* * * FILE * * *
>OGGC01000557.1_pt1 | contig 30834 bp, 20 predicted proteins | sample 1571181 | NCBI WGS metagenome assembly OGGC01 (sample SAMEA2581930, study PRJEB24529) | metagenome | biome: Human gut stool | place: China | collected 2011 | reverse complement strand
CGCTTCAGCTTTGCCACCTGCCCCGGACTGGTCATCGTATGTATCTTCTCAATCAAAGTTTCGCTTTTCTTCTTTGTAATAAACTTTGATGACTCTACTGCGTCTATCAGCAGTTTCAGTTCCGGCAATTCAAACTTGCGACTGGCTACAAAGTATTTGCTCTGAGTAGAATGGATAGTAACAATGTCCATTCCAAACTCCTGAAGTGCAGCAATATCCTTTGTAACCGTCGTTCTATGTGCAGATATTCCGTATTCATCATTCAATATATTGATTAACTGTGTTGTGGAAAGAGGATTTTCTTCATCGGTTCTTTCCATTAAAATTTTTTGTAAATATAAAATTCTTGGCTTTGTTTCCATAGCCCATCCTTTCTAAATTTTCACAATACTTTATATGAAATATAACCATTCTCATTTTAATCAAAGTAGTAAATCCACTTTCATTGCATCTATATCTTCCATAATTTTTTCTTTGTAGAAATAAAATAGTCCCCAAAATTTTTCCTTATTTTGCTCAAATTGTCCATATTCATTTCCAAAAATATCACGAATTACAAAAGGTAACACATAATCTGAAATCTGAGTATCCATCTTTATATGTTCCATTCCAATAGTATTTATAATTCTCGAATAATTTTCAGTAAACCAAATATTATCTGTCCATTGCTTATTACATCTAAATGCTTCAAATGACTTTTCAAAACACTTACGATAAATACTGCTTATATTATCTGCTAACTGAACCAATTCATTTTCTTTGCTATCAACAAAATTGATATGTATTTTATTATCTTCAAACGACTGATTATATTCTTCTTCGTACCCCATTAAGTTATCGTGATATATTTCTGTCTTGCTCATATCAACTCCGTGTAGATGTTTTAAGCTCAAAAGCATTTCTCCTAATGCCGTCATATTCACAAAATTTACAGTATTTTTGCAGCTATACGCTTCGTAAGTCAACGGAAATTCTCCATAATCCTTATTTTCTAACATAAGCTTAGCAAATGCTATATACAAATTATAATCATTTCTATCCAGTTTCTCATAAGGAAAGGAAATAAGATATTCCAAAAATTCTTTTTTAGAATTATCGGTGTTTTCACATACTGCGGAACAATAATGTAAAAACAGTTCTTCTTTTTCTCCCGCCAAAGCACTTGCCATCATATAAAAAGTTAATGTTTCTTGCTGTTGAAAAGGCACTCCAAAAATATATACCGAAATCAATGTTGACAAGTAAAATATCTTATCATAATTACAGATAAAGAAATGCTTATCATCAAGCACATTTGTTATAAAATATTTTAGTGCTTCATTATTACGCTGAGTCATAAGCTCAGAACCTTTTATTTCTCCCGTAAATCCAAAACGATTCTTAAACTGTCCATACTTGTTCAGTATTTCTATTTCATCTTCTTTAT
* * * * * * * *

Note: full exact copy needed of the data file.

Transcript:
>OGGC01000557.1_pt1 | contig 30834 bp, 20 predicted proteins | sample 1571181 | NCBI WGS metagenome assembly OGGC01 (sample SAMEA2581930, study PRJEB24529) | metagenome | biome: Human gut stool | place: China | collected 2011 | reverse complement strand
CGCTTCAGCTTTGCCACCTGCCCCGGACTGGTCATCGTATGTATCTTCTCAATCAAAGTTTCGCTTTTCTTCTTTGTAATAAACTTTGATGACTCTACTGCGTCTATCAGCAGTTTCAGTTCCGGCAATTCAAACTTGCGACTGGCTACAAAGTATTTGCTCTGAGTAGAATGGATAGTAACAATGTCCATTCCAAACTCCTGAAGTGCAGCAATATCCTTTGTAACCGTCGTTCTATGTGCAGATATTCCGTATTCATCATTCAATATATTGATTAACTGTGTTGTGGAAAGAGGATTTTCTTCATCGGTTCTTTCCATTAAAATTTTTTGTAAATATAAAATTCTTGGCTTTGTTTCCATAGCCCATCCTTTCTAAATTTTCACAATACTTTATATGAAATATAACCATTCTCATTTTAATCAAAGTAGTAAATCCACTTTCATTGCATCTATATCTTCCATAATTTTTTCTTTGTAGAAATAAAATAGTCCCCAAAATTTTTCCTTATTTTGCTCAAATTGTCCATATTCATTTCCAAAAATATCACGAATTACAAAAGGTAACACATAATCTGAAATCTGAGTATCCATCTTTATATGTTCCATTCCAATAGTATTTATAATTCTCGAATAATTTTCAGTAAACCAAATATTATCTGTCCATTGCTTATTACATCTAAATGCTTCAAATGACTTTTCAAAACACTTACGATAAATACTGCTTATATTATCTGCTAACTGAACCAATTCATTTTCTTTGCTATCAACAAAATTGATATGTATTTTATTATCTTCAAACGACTGATTATATTCTTCTTCGTACCCCATTAAGTTATCGTGATATATTTCTGTCTTGCTCATATCAACTCCGTGTAGATGTTTTAAGCTCAAAAGCATTTCTCCTAATGCCGTCATATTCACAAAATTTACAGTATTTTTGCAGCTATACGCTTCGTAAGTCAACGGAAATTCTCCATAATCCTTATTTTCTAACATAAGCTTAGCAAATGCTATATACAAATTATAATCATTTCTATCCAGTTTCTCATAAGGAAAGGAAATAAGATATTCCAAAAATTCTTTTTTAGAATTATCGGTGTTTTCACATACTGCGGAACAATAATGTAAAAACAGTTCTTCTTTTTCTCCCGCCAAAGCACTTGCCATCATATAAAAAGTTAATGTTTCTTGCTGTTGAAAAGGCACTCCAAAAATATATACCGAAATCAATGTTGACAAGTAAAATATCTTATCATAATTACAGATAAAGAAATGCTTATCATCAAGCACATTTGTTATAAAATATTTTAGTGCTTCATTATTACGCTGAGTCATAAGCTCAGAACCTTTTATTTCTCCCGTAAATCCAAAACGATTCTTAAACTGTCCATACTTGTTCAGTATTTCTATTTCATCTTCTTTAT